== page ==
URLs: Having your target keywords in the URL structure.
HTML: Hypertext Markup Language. In the SEO Periodic table it’s referring to the structure of individual web pages as opposed to the site as a whole.
Title: The Title of the web page. This is the text that shows up on your tabs next to the small icon.
(Meta) Description: A very brief summary of the page. This summary shows up in a Google search under the link and should include the target keyword.
Structure: Using markup to tell Google what elements of the page mean.
Headings: Structuring the page in a hierarchy. Higher level headings hold more value and subheading should be related to higher level headings.
AMP: Google’s fast-loading mobile page format. Pages need to meet certain requirements to be eligible are denoted by a lightning bolt symbol.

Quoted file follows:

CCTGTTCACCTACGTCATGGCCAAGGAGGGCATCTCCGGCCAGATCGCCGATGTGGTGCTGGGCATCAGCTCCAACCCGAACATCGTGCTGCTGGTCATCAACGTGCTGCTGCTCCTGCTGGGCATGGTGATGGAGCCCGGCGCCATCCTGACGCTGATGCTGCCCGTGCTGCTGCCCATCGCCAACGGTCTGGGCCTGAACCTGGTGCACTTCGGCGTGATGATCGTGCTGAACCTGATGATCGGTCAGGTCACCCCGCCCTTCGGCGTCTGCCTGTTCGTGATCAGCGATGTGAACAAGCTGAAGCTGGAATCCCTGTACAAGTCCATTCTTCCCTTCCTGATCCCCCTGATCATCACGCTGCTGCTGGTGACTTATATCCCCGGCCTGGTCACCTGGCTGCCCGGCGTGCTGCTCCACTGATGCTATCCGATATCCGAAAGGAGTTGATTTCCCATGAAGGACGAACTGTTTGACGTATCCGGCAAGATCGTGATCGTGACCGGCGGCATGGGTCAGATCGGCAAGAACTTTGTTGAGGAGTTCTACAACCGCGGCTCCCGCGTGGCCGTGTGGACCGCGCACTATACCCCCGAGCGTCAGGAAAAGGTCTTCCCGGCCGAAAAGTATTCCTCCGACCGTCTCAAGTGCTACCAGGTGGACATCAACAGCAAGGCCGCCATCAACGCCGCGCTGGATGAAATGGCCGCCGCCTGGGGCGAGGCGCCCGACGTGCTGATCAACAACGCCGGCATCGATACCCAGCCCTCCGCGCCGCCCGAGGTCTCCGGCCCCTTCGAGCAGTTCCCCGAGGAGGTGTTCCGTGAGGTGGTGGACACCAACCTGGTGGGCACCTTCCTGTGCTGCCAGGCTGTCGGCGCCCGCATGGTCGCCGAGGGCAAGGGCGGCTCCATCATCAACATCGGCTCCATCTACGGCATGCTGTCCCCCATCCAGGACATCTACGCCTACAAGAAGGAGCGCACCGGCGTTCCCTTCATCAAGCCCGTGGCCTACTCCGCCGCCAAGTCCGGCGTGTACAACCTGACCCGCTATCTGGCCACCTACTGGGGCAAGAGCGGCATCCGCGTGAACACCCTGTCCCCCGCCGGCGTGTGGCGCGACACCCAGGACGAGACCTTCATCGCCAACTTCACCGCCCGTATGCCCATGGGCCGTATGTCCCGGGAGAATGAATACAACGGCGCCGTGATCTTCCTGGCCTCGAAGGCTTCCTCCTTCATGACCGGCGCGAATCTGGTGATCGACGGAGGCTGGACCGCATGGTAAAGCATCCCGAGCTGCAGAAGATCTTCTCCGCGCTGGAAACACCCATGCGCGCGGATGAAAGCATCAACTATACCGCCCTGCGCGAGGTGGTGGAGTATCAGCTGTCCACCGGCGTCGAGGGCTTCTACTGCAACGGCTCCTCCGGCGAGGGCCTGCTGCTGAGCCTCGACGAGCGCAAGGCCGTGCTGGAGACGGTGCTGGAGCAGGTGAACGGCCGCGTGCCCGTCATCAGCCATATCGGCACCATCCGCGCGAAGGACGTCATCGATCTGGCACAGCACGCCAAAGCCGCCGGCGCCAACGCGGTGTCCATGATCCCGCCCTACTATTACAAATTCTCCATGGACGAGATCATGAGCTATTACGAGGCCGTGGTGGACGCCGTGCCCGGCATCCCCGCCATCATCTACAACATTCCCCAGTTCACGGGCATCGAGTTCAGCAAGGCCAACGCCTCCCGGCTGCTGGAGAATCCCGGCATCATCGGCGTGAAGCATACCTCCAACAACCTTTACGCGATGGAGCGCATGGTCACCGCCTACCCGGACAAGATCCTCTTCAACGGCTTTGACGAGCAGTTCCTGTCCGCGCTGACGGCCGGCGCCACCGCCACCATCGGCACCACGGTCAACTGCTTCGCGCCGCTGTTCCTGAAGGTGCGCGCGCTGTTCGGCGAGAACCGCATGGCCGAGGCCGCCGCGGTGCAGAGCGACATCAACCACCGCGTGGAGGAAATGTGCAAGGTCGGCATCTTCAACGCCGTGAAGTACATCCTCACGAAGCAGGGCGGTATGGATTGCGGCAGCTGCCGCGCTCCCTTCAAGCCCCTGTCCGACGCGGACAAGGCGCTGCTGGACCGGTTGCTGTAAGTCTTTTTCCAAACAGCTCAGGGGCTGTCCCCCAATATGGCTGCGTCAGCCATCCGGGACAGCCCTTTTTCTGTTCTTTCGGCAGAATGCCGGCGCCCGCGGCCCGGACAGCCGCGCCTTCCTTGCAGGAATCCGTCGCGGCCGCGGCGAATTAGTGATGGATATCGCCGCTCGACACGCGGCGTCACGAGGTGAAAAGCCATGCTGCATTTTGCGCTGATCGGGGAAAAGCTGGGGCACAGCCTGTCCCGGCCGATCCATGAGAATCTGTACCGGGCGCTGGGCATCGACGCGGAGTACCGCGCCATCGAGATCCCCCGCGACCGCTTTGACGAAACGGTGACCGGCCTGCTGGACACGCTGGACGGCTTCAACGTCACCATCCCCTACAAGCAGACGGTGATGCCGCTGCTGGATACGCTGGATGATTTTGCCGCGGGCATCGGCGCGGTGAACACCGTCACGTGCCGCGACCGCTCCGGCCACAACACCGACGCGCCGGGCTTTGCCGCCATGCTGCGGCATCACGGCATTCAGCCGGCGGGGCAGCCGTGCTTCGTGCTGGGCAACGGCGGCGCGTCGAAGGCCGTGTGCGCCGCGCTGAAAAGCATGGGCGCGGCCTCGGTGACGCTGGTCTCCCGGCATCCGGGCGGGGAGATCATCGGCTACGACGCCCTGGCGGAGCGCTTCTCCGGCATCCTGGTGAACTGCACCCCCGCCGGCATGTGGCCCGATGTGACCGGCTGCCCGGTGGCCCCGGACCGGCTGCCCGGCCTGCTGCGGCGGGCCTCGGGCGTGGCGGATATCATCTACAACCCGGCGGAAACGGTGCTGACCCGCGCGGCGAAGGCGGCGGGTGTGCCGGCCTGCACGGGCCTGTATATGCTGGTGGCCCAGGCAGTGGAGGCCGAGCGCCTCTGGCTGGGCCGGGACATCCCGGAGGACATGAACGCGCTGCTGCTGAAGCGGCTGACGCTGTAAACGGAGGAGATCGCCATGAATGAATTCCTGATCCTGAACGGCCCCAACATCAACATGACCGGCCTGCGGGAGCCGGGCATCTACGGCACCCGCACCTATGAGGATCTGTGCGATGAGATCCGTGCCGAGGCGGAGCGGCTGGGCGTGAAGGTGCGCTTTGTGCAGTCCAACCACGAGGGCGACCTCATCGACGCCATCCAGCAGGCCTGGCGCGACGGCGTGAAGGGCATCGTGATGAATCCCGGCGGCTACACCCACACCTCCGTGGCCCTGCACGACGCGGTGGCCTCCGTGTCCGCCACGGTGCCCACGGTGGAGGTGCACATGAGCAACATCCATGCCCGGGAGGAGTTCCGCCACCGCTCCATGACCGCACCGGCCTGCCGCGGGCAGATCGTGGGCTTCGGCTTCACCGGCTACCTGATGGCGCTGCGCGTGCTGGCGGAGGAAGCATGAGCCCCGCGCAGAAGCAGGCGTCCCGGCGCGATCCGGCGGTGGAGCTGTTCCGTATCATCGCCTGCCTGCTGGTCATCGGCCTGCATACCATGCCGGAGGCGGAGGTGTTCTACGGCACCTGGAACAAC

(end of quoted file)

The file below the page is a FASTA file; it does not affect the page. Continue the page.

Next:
Trust: A combination of your site’s authority and reputation.
Authority: Signals that show your site is an authority on the topics it relates to. This shown through things like backlinks and engagement
Backlinks: Another site linking TO your site.
Engagement: The amount of time spent on your site or ways that people interact such as clicking on links or scrolling to the bottom of an article.
Reputation: How long your site has been live. The longer the site exists, the higher the reputation.
Links: Hyperlinks that link one webpage to another. In the SEO periodic table, this is specifically referring to backlinks–links TO your website.
Value: Links from sites that have more Trust and a higher Reputation are worth more.
Anchors: Links from other pages on a similar topic or using some of the same keywords.
Backlinks: Links to your website. The more good-quality links you have, the better!
User: Information relating to the user such as their location. Also includes user experience and past history.
Country: The country where the person is searching from. A website hosted in the same country is worth more.
Locality: The region a person is searching from, such as the state, town, suburb, etc. Businesses in the same locality hold more weight.